So today we call an unborn child a clump of tissue, or simply a fetus to justify abortion; euthanasia becomes death with dignity or compassionate care for the elderly; speaking the truth about our values becomes hate speech or politically incorrect. Everyone thinks what they desire is a good – at least for them, and not an evil. It is interesting that many people who espouse freedom and liberty in the pursuit of these ends will be very polite and friendly, until they are opposed, and then the knives come out and they become just the opposite of what they espouse, all the while denying it.
I recall writing a letter to the editor in response to an article in the Edmonton Journal years ago by June Shepherd in favour of abortion. I was a young scholastic preparing for priesthood at Newman Theological College at that time, and with the help of then professor Fr. Adam Exner, worked hard on a concise, four-paragraph letter. The core of the letter was a statement that no rancher in Alberta would ever think of aborting the calf of a prize cow, claiming it was just tissue, so why would we be so callous to do that to an unborn child?
The Journal did print the letter, but only after removing that paragraph, which rendered the letter innocuous and limp. I felt furious and robbed – where was my freedom of speech in our supposedly democratic society, even back in 1973? Where was my liberty to speak my truth to that issue? I guess I had become politically incorrect.
What we see in the psalm and the gospel is just the opposite, and the solution to our sin and sinfulness – the gentle love of God present through forgiveness and healing. The psalm response reassures us that joy comes through the experience of forgiveness. All we have to do is, unlike Adam and Eve, acknowledge our sin, not hide our iniquity, confess our transgressions, and forgiveness, new life and joy will be ours.
In the gospel, Jesus, the Son of God, creator of this universe, comes among us as the New Adam, as a healer sent to restore creation. The deaf man with an impediment in his speech who was brought to him symbolizes our wounded humanity – unable to hear the truth of God and others who speak it to us, and limited in our ability to communicate our truth to others.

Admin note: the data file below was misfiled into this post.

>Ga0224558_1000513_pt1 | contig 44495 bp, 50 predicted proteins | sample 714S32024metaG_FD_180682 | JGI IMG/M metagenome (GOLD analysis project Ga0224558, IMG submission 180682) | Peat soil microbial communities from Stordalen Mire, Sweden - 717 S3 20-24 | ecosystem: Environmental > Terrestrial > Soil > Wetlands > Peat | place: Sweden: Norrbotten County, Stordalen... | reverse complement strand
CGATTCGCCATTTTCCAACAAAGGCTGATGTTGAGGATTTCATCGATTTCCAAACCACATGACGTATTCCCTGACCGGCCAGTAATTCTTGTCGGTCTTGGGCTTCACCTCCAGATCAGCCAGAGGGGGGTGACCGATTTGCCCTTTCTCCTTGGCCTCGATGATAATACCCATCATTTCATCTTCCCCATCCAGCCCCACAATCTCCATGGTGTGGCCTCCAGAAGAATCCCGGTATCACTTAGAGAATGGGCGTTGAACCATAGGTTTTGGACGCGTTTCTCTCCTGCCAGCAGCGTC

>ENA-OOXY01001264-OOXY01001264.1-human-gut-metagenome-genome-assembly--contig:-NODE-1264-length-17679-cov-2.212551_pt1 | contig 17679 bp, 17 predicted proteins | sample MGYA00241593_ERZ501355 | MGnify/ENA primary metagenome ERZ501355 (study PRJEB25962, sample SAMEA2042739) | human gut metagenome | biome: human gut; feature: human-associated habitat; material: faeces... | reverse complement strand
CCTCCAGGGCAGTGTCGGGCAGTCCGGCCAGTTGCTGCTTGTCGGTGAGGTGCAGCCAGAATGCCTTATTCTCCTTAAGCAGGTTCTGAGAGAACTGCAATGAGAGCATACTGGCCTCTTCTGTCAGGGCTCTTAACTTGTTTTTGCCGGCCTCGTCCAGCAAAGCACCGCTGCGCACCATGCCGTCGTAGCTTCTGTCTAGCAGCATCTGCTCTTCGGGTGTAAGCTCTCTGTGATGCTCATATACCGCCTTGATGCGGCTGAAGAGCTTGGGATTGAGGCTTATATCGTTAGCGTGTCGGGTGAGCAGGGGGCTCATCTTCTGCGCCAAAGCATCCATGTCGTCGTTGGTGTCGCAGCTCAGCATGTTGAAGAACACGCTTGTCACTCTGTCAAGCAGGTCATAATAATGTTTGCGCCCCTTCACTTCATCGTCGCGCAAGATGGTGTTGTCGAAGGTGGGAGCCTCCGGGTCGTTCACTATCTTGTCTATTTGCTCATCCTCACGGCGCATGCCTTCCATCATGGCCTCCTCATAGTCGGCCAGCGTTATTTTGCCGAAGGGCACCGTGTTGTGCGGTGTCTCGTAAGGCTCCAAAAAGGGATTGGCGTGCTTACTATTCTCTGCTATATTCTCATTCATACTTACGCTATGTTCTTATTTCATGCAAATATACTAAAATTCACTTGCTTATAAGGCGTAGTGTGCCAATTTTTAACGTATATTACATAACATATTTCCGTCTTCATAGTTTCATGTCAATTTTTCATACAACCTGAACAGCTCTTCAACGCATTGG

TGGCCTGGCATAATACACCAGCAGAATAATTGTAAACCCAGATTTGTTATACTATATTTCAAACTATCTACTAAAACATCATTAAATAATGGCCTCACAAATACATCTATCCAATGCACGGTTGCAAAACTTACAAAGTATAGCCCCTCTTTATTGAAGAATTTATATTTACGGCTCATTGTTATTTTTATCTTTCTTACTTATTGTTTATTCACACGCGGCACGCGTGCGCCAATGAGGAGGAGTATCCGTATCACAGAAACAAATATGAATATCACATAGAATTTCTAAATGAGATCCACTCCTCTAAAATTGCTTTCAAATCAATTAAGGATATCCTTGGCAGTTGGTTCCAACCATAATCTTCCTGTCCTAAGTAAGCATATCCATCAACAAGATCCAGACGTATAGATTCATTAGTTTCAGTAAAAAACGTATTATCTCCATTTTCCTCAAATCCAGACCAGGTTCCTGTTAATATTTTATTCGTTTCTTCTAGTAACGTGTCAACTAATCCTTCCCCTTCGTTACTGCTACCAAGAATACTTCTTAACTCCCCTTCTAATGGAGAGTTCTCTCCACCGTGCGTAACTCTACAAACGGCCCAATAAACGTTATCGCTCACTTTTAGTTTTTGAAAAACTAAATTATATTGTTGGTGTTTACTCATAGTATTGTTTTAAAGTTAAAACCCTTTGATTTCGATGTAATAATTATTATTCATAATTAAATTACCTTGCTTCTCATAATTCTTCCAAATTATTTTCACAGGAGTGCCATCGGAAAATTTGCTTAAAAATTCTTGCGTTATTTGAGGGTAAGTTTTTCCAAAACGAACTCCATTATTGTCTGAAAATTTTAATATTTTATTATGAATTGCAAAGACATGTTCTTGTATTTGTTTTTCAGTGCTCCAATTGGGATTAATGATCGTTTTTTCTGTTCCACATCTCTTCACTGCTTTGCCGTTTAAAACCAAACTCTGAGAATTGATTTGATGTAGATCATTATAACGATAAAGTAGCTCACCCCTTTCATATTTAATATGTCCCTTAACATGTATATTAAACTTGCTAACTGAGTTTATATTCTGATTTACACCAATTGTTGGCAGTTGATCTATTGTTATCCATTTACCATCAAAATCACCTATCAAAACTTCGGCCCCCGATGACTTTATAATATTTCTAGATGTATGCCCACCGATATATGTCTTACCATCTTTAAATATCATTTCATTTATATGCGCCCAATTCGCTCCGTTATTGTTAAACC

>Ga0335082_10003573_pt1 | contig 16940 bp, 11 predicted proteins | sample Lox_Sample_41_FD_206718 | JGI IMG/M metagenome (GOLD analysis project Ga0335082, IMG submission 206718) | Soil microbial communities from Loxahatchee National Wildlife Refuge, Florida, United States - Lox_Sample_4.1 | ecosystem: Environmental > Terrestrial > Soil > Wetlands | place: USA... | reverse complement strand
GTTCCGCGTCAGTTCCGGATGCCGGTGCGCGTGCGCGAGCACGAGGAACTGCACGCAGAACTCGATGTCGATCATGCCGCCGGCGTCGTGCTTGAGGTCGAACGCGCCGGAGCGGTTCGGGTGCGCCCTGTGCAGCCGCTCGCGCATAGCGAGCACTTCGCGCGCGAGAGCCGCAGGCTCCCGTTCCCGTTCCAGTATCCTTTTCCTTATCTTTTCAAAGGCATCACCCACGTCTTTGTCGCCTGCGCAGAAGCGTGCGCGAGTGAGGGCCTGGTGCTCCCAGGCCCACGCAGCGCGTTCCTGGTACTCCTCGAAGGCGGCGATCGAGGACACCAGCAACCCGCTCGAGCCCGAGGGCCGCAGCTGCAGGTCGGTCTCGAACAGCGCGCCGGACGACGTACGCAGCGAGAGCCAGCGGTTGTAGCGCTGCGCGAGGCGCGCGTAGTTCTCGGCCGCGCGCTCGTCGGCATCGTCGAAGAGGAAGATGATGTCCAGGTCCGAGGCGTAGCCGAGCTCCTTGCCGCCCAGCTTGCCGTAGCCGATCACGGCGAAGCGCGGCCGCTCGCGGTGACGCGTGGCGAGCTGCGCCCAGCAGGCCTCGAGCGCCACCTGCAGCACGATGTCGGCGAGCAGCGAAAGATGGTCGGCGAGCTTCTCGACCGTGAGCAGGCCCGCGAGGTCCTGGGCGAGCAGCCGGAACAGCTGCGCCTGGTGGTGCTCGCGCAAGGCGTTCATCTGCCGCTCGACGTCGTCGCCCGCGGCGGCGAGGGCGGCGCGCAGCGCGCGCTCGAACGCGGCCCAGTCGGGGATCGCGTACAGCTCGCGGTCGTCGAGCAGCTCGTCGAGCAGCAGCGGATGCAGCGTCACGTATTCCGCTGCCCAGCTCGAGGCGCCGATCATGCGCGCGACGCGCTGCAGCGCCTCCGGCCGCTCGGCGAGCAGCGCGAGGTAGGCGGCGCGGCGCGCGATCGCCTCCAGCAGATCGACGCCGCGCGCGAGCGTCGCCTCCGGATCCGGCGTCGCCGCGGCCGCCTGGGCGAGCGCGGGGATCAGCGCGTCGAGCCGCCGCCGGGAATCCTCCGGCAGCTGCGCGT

The physicality of the healing is striking, almost shocking. Jesus puts his fingers in the man’s ears, spits and touches the man’s tongue. Then Jesus looks up, sighs at the man’s plight, and speaks words of healing. The man’s ears were opened, his tongue released, and he spoke plainly. This is what we must do – bring ourselves to Jesus the Messiah who came with a two-fold mission – to redeem and to sanctify, to forgive us all our sins, and to heal us of all our sinfulness, that which makes us sin. And joyful are those who have the faith to do just that.
Jesus also led the man away in private, and told the people to tell no one about the miracle. That is Mark’s “messianic secret.” Jesus knew no one would understand he was not primarily a miracle worker, but the crucified Messiah who would deal with sin and sinfulness in our world by submitting to evil and overcoming it through long-suffering love and resurrection to new life. They would want to make him king, exercising political force to overcome the Roman occupiers, rather than desire the life he wanted to share with those who believe in him and his way of holiness, sinlessness and humble obedience to a loving Father in heaven.
The Eucharist is an experience of God forgiving and healing us even as we celebrate it with faith. May our celebration strengthen our faith in Jesus as the Messiah and Savior, help us come to him for forgiveness and healing, and empower us to participate in his renewed creation.